Joey Reiman, 46, CEO of BrightHouse, an Atlanta-based "ideation corporation," likes to boast that his firm conducts "business at the speed of molasses." Forget ever-faster computers and ever-increasing bandwidth on the Internet. You can't hurry great ideas. "I tell our clients that we're the slowest company they'll ever meet -- and that we're the most expensive," Reiman says. "But you only have to see us once." Plenty of big-name companies (including Coca-Cola, the Home Depot, and Georgia-Pacific) like what they've seen.
Slower is better. That's just one of many unconventional ideas about creativity that are taking shape inside the restored yellow mansion, on Atlanta's Peachtree Road, that BrightHouse calls home. The 17-person company, founded in 1995, works with only one client at a time. It charges $500,000 per project, and the entire firm spends 10 weeks on each assignment. And while the firm's goal is to devise breakthrough ideas, Reiman insists on following a rigorous four-step process for achieving that goal.
First there's an "investigation" phase. For each project, BrightHouse interacts with an average of 50 to 75 experts. They might include a butler, a Talmudic scholar, a five-year-old kid -- even the founder of a client company. For example, while working for Holiday Inn, Reiman interviewed the company's 86-year-old founder. "I asked what had been on his mind when he started Holiday Inn," Reiman says. "He said he had wanted to build a hotel chain for children, so that they would feel good about where they were going -- and so that their parents would follow. In 15 minutes, he explained what I had been hypothesizing about for several weeks."
Then comes an "incubation" phase, during which BrightHouse staffers give themselves lots of time to let their thoughts coalesce -- without letting their brains go soft. "Incubation happens when you let things simmer," Reiman says, "when the left brain and the right brain play with each other. And that takes time. One way to arrive at a great idea is by letting yourself be slower than everyone else."
One of Reiman's favorite examples of focused slowness is the tortoise, from the fable "The Tortoise and the Hare." Another role model is Albert Einstein, who started developing the theory of relativity at age 16 but didn't publish it until a decade later. "For 10 years, he noodled it, and then he submitted it," Reiman says. "That takes my breath away. That's why I make this pitch to prospective clients: 'Visit BrightHouse, and experience the power of a slow company.' "
It is during the "illumination" and "illustration" phases that the firm's big ideas really come to life. For one recent project, involving Coca-Cola's presence at Turner Field (home of the Atlanta Braves), the goal was to improve upon billboard advertising. BrightHouse analyzed the architectural drawings of the stadium, found an area that no one was using, and built Sky Field -- a 20,000-square-foot experiential park, complete with mist, picnic facilities, and million-dollar prizes for catching a ball.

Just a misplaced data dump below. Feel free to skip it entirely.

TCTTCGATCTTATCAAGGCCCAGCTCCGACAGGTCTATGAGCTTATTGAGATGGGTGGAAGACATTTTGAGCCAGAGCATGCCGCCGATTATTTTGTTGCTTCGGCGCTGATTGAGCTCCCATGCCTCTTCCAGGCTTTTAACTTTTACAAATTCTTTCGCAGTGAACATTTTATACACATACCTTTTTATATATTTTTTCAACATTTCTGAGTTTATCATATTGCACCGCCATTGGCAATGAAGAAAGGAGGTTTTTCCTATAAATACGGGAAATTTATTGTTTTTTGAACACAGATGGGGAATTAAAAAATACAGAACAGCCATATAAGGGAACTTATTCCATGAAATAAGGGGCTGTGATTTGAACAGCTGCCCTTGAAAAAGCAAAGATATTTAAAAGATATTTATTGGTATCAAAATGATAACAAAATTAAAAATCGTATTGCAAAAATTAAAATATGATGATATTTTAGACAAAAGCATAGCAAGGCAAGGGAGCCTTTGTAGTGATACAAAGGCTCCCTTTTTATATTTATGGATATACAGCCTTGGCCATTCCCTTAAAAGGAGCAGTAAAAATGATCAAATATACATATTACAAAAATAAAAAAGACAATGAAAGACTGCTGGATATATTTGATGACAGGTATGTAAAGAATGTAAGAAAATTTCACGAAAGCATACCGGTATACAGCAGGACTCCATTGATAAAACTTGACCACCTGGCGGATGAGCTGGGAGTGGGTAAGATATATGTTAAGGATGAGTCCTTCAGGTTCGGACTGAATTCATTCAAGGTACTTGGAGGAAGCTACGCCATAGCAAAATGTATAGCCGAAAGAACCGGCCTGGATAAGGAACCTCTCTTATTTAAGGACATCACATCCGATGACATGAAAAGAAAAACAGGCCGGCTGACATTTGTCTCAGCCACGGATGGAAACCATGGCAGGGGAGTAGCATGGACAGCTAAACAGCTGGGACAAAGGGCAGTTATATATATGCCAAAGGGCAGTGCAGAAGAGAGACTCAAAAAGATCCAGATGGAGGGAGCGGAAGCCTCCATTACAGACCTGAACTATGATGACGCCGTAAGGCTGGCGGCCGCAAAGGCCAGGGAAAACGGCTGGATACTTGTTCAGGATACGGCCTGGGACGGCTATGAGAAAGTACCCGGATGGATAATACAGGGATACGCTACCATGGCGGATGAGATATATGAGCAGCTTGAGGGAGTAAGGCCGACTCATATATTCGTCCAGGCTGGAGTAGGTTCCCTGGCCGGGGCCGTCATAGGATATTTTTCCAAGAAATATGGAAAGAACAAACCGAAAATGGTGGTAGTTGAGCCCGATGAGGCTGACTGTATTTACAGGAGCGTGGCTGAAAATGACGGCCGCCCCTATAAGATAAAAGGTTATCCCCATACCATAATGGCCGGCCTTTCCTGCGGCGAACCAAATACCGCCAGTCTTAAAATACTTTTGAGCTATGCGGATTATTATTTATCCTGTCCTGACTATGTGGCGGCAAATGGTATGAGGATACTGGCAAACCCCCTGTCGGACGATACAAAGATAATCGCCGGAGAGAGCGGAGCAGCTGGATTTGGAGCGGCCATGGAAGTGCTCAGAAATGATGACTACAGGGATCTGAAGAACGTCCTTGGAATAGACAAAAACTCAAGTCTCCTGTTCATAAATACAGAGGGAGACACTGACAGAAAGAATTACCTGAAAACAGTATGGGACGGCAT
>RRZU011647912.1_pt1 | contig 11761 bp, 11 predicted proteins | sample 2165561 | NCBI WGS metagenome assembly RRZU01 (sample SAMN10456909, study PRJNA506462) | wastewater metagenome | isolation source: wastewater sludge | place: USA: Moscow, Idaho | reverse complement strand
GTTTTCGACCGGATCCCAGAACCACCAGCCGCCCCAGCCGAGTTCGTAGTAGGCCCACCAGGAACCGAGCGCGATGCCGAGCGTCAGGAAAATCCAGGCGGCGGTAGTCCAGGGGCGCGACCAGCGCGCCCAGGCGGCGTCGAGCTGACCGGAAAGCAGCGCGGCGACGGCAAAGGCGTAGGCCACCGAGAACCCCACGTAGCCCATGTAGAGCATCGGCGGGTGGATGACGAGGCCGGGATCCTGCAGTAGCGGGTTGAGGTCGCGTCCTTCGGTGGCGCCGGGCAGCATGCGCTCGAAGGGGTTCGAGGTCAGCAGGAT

Back in 1995, Reiman and his team helped the giant fragrance house Coty Inc. to create "ghost myst" -- the first perfume to embrace values and spirituality ("inner beauty" rather than physical beauty) as the focus of its market positioning. Ghost myst became the best-selling fragrance of 1995, and it launched a spirituality-in-beauty movement that many other fragrance and cosmetics companies have rushed to join.
In 1996, the Professional Photographers of America Inc. (PPA) came to BrightHouse with a problem. Its members were losing business to outlets like Wal-Mart, which churned out photos far more cheaply (if much less artistically) than PPA members did. BrightHouse recommended that PPA reposition itself as a cadre of storytellers. Since then, the rate at which consumers ask the organization for photographer referrals has more than tripled.
"If you can change your mind, you can change the world," Reiman says. "Before you can be creative, you must be courageous. Creativity is the destination, but courage is the journey."
Visit BrightHouse on the Web (www.thinkbrighthouse.com), or contact Joey Reiman by email (firstname.lastname@example.org).
Sidebar: Think Different
When it comes to creativity, Joey Reiman believes that slower is better. Why? "Because of technology and globalization, everyone has been speeding up," he says. "That's fine for everyday problems. But high speeds don't help you crack big problems. For that, you need a deliberate thinking process. It's not about doing things faster -- it's about doing them better. And in this case, 'better' means 'slower.' "
Reiman has lots of other ideas about how to generate big ideas: "If your self-worth is high, your net worth will be high." So he urges people to create -- as he has done -- an "anti-bummer squad," consisting of friends and mentors. "When you're feeling uncreative, call the people on your anti-bummer squad and take them out to dinner," says Reiman. "They'll tell you how wonderful you are and how much they love you."
Creativity also requires comfort, Reiman argues. That's why, when he and his staff hosted a brainstorming session for Inter-Continental Hotels and Resorts, they held it on a yacht. "I thought that being on a yacht would increase people's self-esteem -- which would in turn produce a much more creative atmosphere."
Reiman also recommends doing something new every day. "Instead of telling people to grow up, I tell them to grow down," he says. "All kids, when asked to sing or dance, will do it. But when I ask groups of people in their forties and fifties, 'Will anyone get up and dance?' they all dive under the table. If you want to be creative, you've got to be able to dance."